This week the Federal Trade Commission published a report focused on privacy and security issues related to the massive Internet of Things (IoT) trend, which includes the growing number of connected health devices. The report summarizes the discussions that took place at an FTC-hosted workshop in November 2013, and it also includes recommendations for the industry from FTC's staff, which they put together based on the workshop's discussion.
The workshop's health panel included five people: Scott Peppet, a professor at the University of Colorado Law School; Stan Crosley, director of the Indiana University Center for Law, Ethics, and Applied Research in Health Information, and counsel to Drinker, Biddle, and Reath; Joseph Lorenzo Hall, chief technologist at the Center for Democracy and Technology; Jay Radcliffe, a senior security analyst for InGuardians; and Anand Iyer, president and COO at WellDoc. A full transcript of the entire workshop can be found here (PDF) -- the health-related discussion starts on page 164.
Notably, one FTC Commissioner -- Jeffrey Wright -- filed a dissenting opinion and argued that the FTC should not have published recommendations for IoT companies based on one workshop and public comments.
"If the purpose of the workshop is to examine dry cleaning methods or to evaluate appliance labeling, the limited purpose of the workshop and the ability to get all relevant viewpoints on the public record may indeed allow the Commission a relatively reasonable basis for making narrowly tailored recommendations for a well-defined question or issue. But the Commission must exercise far greater restraint when examining an issue as far ranging as the 'Internet of Things' – a nascent concept about which the only apparent consensus is that predicting its technological evolution and ultimate impact upon consumers is difficult. A record that consists of a one-day workshop, its accompanying public comments, and the staff’s impressions of those proceedings, however well-intended, is neither likely to result in a representative sample of viewpoints nor to generate information sufficient to support legislative or policy recommendations," Wright wrote.
He goes on to argue the FTC should have researched a rigorous cost-benefit analysis prior to offering its recommendations -- and not just acknowledge in passing that the FTC recommendations would carry potential costs and benefits.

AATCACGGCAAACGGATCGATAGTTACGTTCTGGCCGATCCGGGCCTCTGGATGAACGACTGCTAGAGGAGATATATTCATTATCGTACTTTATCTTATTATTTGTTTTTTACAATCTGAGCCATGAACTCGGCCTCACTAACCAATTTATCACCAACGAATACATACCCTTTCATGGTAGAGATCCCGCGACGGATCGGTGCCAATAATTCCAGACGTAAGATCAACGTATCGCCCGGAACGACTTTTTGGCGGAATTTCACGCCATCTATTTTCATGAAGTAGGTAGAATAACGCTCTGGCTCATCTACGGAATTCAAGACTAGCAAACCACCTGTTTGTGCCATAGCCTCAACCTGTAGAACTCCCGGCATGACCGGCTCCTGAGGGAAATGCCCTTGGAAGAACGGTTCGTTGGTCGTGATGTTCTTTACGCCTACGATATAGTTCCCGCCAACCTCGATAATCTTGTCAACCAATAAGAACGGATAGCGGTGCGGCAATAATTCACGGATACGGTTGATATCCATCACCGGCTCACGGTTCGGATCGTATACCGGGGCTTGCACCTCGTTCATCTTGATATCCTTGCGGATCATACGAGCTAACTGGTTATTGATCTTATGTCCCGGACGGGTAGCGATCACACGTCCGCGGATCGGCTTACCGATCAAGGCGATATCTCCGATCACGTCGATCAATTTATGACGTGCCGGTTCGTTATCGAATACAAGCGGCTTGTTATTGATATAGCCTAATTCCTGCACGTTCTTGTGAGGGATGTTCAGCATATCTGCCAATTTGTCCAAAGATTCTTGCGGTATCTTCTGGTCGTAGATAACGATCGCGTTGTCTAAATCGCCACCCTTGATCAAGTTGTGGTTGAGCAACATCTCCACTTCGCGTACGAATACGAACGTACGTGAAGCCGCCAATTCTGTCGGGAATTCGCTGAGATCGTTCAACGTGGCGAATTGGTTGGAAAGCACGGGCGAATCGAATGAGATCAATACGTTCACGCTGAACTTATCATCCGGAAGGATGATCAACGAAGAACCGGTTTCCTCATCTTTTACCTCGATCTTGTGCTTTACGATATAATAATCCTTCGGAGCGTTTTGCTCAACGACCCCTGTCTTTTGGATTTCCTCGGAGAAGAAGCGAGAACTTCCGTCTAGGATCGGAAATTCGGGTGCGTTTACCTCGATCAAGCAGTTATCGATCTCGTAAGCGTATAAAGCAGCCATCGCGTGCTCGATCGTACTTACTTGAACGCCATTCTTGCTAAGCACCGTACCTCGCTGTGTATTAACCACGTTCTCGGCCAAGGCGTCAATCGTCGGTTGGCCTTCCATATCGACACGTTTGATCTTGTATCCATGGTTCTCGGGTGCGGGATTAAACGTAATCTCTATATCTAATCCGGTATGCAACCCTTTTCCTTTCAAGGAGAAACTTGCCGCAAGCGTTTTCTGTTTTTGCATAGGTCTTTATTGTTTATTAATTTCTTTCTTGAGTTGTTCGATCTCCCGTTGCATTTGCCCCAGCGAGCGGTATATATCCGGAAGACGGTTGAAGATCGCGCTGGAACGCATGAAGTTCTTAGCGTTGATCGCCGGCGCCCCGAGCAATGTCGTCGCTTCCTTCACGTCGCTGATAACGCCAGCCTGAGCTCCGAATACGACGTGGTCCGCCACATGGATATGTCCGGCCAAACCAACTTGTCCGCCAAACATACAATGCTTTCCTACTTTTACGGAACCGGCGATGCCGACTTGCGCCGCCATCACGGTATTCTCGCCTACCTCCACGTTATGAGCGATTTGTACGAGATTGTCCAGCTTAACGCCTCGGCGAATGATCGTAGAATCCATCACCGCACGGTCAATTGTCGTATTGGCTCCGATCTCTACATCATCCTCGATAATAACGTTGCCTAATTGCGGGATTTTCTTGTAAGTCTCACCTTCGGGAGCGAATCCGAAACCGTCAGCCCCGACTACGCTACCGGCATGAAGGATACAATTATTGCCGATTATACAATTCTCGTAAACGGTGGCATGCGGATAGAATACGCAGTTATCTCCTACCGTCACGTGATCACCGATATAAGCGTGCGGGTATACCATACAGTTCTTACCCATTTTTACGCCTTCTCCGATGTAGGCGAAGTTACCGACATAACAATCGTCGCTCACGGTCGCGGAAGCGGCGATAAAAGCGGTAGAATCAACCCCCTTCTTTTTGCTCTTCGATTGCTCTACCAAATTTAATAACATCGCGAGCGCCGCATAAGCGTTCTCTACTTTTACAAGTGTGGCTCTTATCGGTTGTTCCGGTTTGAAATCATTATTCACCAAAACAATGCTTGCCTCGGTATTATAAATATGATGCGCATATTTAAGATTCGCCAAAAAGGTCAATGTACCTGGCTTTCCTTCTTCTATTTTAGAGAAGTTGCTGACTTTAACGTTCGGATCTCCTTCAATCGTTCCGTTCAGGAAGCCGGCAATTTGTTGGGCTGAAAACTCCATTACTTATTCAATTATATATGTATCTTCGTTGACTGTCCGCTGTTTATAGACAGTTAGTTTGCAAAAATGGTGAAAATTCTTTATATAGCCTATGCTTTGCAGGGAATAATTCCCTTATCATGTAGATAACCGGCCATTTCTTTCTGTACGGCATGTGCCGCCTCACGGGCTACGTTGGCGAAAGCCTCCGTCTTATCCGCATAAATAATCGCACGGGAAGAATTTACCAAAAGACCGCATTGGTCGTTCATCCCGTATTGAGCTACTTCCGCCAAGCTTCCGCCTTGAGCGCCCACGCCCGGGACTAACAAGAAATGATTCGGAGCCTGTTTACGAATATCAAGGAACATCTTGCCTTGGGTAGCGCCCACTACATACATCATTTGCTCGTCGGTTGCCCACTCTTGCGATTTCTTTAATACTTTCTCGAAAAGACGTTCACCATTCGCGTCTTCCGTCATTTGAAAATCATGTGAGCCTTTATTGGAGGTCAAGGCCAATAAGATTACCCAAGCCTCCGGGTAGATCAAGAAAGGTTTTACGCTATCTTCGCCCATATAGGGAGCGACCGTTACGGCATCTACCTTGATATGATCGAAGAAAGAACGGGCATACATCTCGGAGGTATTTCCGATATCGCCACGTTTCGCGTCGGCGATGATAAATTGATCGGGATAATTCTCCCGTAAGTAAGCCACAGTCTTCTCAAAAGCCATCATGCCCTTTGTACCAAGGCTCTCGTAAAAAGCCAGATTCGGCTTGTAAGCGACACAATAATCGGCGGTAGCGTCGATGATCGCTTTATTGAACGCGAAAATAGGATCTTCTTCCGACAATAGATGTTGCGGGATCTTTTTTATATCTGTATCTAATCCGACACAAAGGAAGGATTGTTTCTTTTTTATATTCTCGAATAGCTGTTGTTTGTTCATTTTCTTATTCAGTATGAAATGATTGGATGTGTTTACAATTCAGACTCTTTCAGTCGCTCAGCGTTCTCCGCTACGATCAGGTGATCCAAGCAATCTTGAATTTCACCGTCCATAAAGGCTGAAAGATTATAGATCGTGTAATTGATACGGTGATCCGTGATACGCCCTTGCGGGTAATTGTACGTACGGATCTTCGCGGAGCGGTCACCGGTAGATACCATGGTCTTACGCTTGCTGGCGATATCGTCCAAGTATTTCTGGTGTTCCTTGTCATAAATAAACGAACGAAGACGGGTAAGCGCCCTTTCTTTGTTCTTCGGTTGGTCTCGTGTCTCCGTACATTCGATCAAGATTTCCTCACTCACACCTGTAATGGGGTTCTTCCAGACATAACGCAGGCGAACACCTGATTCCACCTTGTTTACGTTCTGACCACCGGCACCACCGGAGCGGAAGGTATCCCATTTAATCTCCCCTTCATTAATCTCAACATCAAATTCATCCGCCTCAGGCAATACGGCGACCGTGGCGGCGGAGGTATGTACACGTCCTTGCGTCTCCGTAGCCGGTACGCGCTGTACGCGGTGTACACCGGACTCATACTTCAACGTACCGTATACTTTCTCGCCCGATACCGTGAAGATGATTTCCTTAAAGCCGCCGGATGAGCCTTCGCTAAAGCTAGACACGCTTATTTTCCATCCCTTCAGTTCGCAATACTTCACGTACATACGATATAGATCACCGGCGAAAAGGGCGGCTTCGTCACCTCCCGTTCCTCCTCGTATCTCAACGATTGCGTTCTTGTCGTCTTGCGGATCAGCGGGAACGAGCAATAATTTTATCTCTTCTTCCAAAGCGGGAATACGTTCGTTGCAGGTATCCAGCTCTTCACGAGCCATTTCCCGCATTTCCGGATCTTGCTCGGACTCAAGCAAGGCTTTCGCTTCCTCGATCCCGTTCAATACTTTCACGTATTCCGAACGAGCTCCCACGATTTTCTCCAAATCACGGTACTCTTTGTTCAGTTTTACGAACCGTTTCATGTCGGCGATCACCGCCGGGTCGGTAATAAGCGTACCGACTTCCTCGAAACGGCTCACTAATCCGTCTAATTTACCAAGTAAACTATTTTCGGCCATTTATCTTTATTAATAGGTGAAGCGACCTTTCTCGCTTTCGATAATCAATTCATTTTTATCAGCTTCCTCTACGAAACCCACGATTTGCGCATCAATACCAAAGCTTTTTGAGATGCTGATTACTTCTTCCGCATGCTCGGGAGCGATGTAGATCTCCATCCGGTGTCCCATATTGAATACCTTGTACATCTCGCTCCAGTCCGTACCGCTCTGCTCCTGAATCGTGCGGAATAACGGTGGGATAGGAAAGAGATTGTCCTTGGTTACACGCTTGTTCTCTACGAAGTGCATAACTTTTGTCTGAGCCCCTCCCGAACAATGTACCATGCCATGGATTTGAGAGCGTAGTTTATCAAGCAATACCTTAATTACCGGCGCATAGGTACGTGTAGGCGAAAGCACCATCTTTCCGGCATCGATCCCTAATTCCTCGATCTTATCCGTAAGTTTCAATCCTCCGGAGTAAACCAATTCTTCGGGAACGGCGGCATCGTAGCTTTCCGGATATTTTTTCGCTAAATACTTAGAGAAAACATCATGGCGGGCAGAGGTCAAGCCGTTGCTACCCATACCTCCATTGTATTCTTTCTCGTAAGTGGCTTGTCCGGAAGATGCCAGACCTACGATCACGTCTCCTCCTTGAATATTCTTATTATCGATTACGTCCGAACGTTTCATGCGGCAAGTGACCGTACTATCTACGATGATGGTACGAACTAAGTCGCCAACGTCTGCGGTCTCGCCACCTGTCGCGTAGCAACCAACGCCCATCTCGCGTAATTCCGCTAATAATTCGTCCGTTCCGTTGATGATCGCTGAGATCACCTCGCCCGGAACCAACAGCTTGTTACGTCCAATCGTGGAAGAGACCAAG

The report notes that, in general, IoT brings up a number of security risks for consumers.
"IoT presents a variety of potential security risks that could be exploited to harm consumers by: (1) enabling unauthorized access and misuse of personal information; (2) facilitating attacks on other systems; and (3) creating risks to personal safety. Participants also noted that privacy risks may flow from the collection of personal information, habits, locations, and physical conditions over time. In particular, some panelists noted that companies might use this data to make credit, insurance, and employment decisions. Others noted that perceived risks to privacy and security, even if not realized, could undermine the consumer confidence necessary for the technologies to meet their full potential, and may result in less widespread adoption."
Some of the FTC staff's recommendations include a push for Congressional action related to general data security regulation -- not specific to IoT -- and a broad-based approach to privacy legislation: "Such legislation should be flexible and technology-neutral, while also providing clear rules of the road for companies about such issues as when to provide privacy notices to consumers and offer them choices about data collection and use practices," the write.
While it is pushing for a broad-based law, the agency specifically cited health-related data and that HIPAA doesn't cover all health-related data.
"Workshop participants discussed the fact that HIPAA protects sensitive health information, such as medical diagnoses, names of medications, and health conditions, but only if it is collected by certain entities, such as a doctor’s office or insurance company," the wrote. "Increasingly, however, health apps are collecting this same information through consumer-facing products, to which HIPAA protections do not apply. Commission staff believes that consumers should have transparency and choices over their sensitive health information, regardless of who collects it. Consistent standards would also level the playing field for businesses."